To offer one’s hair is a rite of passage. There are instances of this from all over the world: Fiji, Cambodia, Assam, Central America, and some tribes in Africa. Among Eastern European Jews, there would be a party to celebrate a child’s first haircut. Like nail clippings and foreskins, hair is believed to contain the owner’s personality, even when it’s cut off. The women celebrating Hippolytus are sacrificing a part of themselves, and saying good-bye to it.
Now, Britney’s career has been a rapid sequence of good-byes—not just to her children, with whom the courts do not trust her, nor to her husband, Kevin Federline. As Vanessa Grigoriadis reported in Rolling Stone:
She has pushed away her family: her brother and father, her sister, Jamie Lynn, whom she speaks to on the phone and sees rarely; and her mother, Lynne, whom Britney considers poisonous.
Well, to say good-bye to your hair is really a proxy for saying goodbye to something else; and if haircuts are as important as all that, then in Tarzana Britney was delivering more than a kiss-off to her coiffeuse. Unlike the maids weeping at the shrine of Hippolytus, the entertainer never really gave her chastity a decent farewell.
You could argue that the hair came off rather late—a long, long time after the Justin Timberlake tryst, for example—but the transition that other singers have handled in so practical, even formulaic a way was a much more muddled business with Britney. Nelly Furtado announced that she was no longer “like a bird” with her song “Maneater”; Christina Aguilera demurred in “Genie in a Bottle,” with her body saying yes but her heart the opposite, but was unambiguous in “Dirrty,” where the heart has little to tell someone who is “sweating till [her] clothes come off.” And what could be clearer than when Rihanna (or her people) called a transitionary album Good Girl Gone Bad? One waits for the next crop of pop starlets to grow up in this formulaic display of public image metamorphosis.
The affair of Britney Spears, on the other hand, was tenebrous from the start. She began her singing and dancing life as a card-carrying member of the Mickey Mouse Club. In a book she and her mom composed together, she ends up saying, “I’ve been in a couple of clubs where people are drinking a lot and doing drugs and I’m like, ‘Get me out of here!’ I don’t understand that behavior—it’s just so uncalled for.” This book is a tragic document in every sense, in which a mother and daughter appear to be interested in protecting the latter’s innocence by placing her firmly by the hearth; and yet this is the time of her very debut album, . . . Baby One More Time, in which she presented herself as a mutinous high-school girl who needed a smack. The audience could see that she hadn’t sacrificed her hair; they couldn’t be so sure that she hadn’t sacrificed her virginity. The fact that she was once virginal and innocent is an important part of her act, and she has played with it, by, for example, sporting a top that says, I’M A VIRGIN, BUT THIS IS AN OLD SHIRT.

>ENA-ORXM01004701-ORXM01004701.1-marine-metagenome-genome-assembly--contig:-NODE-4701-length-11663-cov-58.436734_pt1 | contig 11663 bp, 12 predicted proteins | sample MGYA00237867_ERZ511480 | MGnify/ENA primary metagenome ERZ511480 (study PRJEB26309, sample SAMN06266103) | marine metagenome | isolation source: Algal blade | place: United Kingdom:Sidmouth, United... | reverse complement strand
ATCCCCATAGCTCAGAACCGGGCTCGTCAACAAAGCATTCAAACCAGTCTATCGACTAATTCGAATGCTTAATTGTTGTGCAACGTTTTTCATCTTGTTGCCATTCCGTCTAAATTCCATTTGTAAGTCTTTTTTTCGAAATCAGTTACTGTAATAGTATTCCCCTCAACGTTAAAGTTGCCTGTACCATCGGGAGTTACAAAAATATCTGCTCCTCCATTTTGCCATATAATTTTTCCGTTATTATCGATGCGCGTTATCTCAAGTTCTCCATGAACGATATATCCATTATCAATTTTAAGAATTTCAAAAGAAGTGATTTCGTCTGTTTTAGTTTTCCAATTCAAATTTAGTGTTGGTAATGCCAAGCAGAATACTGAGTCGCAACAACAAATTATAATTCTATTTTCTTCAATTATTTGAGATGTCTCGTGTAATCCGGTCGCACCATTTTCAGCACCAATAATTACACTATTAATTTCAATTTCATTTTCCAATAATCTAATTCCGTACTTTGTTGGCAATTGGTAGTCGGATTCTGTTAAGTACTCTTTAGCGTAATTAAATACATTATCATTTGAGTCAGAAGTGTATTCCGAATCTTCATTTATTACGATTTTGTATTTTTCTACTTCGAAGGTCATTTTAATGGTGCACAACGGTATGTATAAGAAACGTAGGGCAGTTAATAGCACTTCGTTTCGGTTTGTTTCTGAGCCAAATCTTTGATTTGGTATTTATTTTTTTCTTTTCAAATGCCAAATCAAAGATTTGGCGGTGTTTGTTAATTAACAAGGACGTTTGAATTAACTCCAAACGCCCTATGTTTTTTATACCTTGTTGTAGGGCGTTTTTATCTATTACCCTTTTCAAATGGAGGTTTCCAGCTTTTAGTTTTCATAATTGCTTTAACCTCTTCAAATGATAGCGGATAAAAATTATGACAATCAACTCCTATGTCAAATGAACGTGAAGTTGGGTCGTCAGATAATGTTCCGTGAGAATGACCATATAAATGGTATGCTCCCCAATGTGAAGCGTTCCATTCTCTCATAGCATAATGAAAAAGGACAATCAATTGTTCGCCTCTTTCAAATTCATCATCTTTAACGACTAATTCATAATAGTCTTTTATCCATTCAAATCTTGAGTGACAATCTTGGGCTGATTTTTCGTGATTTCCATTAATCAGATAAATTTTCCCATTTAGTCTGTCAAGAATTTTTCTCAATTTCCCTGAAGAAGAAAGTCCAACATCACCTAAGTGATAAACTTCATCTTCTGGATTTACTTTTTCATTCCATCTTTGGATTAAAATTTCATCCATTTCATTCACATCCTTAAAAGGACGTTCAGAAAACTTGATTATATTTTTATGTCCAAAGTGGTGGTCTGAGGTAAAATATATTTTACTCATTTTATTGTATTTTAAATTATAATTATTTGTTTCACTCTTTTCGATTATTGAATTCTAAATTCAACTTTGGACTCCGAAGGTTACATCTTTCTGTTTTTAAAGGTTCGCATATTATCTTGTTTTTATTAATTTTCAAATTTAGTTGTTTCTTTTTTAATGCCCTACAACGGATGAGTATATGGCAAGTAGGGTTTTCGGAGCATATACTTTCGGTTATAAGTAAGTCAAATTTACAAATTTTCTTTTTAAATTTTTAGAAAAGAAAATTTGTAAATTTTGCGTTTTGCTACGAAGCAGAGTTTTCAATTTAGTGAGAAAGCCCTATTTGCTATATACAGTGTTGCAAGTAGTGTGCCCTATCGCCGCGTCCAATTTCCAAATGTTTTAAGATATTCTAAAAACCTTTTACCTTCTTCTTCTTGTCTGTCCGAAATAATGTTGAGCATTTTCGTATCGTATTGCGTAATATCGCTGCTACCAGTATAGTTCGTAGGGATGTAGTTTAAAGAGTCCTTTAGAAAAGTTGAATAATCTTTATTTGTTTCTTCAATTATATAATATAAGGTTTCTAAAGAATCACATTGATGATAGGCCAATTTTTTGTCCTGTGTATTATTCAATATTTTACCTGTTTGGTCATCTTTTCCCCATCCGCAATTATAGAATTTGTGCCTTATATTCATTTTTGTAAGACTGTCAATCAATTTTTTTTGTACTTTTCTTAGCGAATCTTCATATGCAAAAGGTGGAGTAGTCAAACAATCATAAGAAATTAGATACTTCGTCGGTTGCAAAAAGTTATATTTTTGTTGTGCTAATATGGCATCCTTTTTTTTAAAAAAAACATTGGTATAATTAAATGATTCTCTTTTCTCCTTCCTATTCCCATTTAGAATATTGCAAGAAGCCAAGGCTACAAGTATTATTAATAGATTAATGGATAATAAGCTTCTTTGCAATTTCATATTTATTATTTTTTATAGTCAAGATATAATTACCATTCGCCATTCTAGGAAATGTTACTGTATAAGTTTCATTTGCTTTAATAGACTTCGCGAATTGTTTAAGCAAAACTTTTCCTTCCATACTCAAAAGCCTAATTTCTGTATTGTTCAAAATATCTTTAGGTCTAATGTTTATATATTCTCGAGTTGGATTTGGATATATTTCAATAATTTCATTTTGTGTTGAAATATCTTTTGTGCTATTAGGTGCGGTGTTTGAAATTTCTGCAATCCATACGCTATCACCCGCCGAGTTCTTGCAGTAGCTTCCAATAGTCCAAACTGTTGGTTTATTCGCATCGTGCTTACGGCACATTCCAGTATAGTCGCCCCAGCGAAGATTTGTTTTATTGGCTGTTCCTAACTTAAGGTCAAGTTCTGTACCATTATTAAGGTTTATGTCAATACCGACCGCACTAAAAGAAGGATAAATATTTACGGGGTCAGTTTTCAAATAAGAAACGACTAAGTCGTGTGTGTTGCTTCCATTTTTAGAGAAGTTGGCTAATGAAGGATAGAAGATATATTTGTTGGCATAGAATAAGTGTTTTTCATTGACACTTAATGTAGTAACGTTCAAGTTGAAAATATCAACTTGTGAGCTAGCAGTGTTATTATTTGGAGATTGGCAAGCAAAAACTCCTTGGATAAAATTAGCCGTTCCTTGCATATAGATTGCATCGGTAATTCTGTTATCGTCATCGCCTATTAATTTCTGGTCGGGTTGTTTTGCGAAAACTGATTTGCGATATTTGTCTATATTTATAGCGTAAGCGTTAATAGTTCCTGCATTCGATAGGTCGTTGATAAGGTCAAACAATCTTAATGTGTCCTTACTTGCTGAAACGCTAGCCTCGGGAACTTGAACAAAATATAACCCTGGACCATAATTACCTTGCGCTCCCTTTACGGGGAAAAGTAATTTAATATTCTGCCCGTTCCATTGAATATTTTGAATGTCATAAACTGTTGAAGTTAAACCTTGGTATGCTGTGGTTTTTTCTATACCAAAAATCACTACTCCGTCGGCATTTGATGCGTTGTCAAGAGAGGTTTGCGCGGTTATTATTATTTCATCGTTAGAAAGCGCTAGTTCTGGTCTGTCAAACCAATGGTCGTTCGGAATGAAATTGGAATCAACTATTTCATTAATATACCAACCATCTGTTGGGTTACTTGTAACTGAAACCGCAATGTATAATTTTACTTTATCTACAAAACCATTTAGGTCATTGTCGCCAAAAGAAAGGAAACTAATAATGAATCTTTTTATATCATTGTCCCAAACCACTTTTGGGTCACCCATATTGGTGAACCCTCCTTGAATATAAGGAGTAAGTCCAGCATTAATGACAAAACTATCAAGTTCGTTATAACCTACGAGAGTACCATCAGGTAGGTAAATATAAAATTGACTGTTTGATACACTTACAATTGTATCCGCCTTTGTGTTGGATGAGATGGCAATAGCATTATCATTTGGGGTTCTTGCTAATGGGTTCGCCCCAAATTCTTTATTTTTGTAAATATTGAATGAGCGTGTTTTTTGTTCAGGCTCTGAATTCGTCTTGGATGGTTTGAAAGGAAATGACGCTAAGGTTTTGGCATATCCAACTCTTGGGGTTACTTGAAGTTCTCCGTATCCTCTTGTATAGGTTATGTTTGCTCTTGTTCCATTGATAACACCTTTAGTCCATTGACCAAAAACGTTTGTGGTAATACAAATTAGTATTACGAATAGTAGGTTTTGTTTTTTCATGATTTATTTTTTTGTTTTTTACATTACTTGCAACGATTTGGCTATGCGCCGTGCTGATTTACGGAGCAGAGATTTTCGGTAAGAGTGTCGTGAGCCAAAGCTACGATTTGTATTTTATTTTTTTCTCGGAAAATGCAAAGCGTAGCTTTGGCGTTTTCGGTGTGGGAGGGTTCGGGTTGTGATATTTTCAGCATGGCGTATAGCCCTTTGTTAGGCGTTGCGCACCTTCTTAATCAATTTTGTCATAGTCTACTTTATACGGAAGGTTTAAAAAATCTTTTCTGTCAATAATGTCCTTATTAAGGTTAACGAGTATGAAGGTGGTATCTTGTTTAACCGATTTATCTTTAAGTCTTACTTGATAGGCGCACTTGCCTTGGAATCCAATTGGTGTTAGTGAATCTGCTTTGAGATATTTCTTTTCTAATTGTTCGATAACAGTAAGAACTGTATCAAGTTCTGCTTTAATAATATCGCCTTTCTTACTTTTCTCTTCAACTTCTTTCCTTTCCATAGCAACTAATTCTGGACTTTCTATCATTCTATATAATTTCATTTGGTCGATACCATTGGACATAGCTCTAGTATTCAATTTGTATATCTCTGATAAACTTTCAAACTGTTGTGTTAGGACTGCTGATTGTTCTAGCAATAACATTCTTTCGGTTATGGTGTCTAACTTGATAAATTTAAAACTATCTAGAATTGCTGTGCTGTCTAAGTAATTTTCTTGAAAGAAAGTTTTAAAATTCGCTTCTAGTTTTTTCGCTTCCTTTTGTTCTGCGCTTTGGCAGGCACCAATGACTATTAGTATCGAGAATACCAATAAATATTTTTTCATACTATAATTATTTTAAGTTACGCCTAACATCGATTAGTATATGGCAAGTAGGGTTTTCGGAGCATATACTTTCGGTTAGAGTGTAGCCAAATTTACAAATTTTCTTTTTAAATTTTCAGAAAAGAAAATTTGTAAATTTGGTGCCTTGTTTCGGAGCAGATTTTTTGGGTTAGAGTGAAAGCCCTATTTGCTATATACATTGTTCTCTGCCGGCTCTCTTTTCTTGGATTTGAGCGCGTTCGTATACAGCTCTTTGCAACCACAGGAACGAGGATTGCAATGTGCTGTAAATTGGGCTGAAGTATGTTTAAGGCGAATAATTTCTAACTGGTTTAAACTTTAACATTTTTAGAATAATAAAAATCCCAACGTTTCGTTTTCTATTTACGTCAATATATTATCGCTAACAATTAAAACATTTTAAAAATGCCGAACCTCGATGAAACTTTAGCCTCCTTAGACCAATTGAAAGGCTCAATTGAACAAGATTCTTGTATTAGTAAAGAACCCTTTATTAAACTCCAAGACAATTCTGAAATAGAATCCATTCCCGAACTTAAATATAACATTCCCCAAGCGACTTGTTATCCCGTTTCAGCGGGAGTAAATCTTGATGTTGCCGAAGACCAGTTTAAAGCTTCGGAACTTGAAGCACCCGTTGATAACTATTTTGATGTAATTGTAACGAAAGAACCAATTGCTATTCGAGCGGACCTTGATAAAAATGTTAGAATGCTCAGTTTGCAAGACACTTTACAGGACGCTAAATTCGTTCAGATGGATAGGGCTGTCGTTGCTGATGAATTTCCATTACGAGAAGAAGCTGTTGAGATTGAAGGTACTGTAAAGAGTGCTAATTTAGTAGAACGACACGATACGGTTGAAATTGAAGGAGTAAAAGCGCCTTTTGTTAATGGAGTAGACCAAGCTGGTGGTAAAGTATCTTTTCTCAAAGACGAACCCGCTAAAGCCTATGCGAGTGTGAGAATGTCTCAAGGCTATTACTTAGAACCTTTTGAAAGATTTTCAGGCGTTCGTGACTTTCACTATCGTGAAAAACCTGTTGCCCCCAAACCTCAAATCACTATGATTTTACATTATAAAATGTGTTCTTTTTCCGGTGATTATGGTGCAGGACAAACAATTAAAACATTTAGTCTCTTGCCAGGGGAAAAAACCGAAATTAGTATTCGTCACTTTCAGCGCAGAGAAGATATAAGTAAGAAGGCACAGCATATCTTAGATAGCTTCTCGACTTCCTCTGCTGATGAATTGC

Given all this ambiguity, there had to be some kind of statement from Britney the artist. It came in 2002, around the time she was turning twenty-one, with the song “Overprotected,” which could be read as the beginning of the good-byes—a circular letter to anyone with a stake in her future. It could remind us of the ancient Greek women who, at their marriage ceremonies, would offer their toys, such as balls or tambourines, to Artemis. With hindsight, though, if we take this as having anything to do with her life, it could point to the moment when Britney Spears allowed her life to become chaos.
In any case, it took her further up the hierarchy of things people are prepared to sacrifice for fame in its broadest sense, even if she did it in the wrong order. It should be hair first, then chastity, and then—we shall see. Still, the passage into adulthood can lead to its own kind of renown; with any luck, good renown. For the women mourning and honoring the chaste Hippolytus, the crossing from maid to wife was traumatic and inevitable. But there was at least a sort of fame they could earn from it. The Greeks called it eukleos—good reputation. The good reputation came from being married and doing nothing wrong.* In ancient Greece, the standards were already pretty high, and being seen outside was bad enough. Women were expected to marry when they were about thirteen years old, to a man of about thirty. And failure to do this, or to produce children shortly afterward, could produce its own kind of shame. (So people are allowed to be proud, too, and Britney Spears had her own way of showing pride in childbirth: People magazine, which had given her 1 million for her wedding photographs, paid her the same again for pictures of her firstborn, Sean Preston; hence, the expectation of a pricey epiphany for her second baby, Jayden.)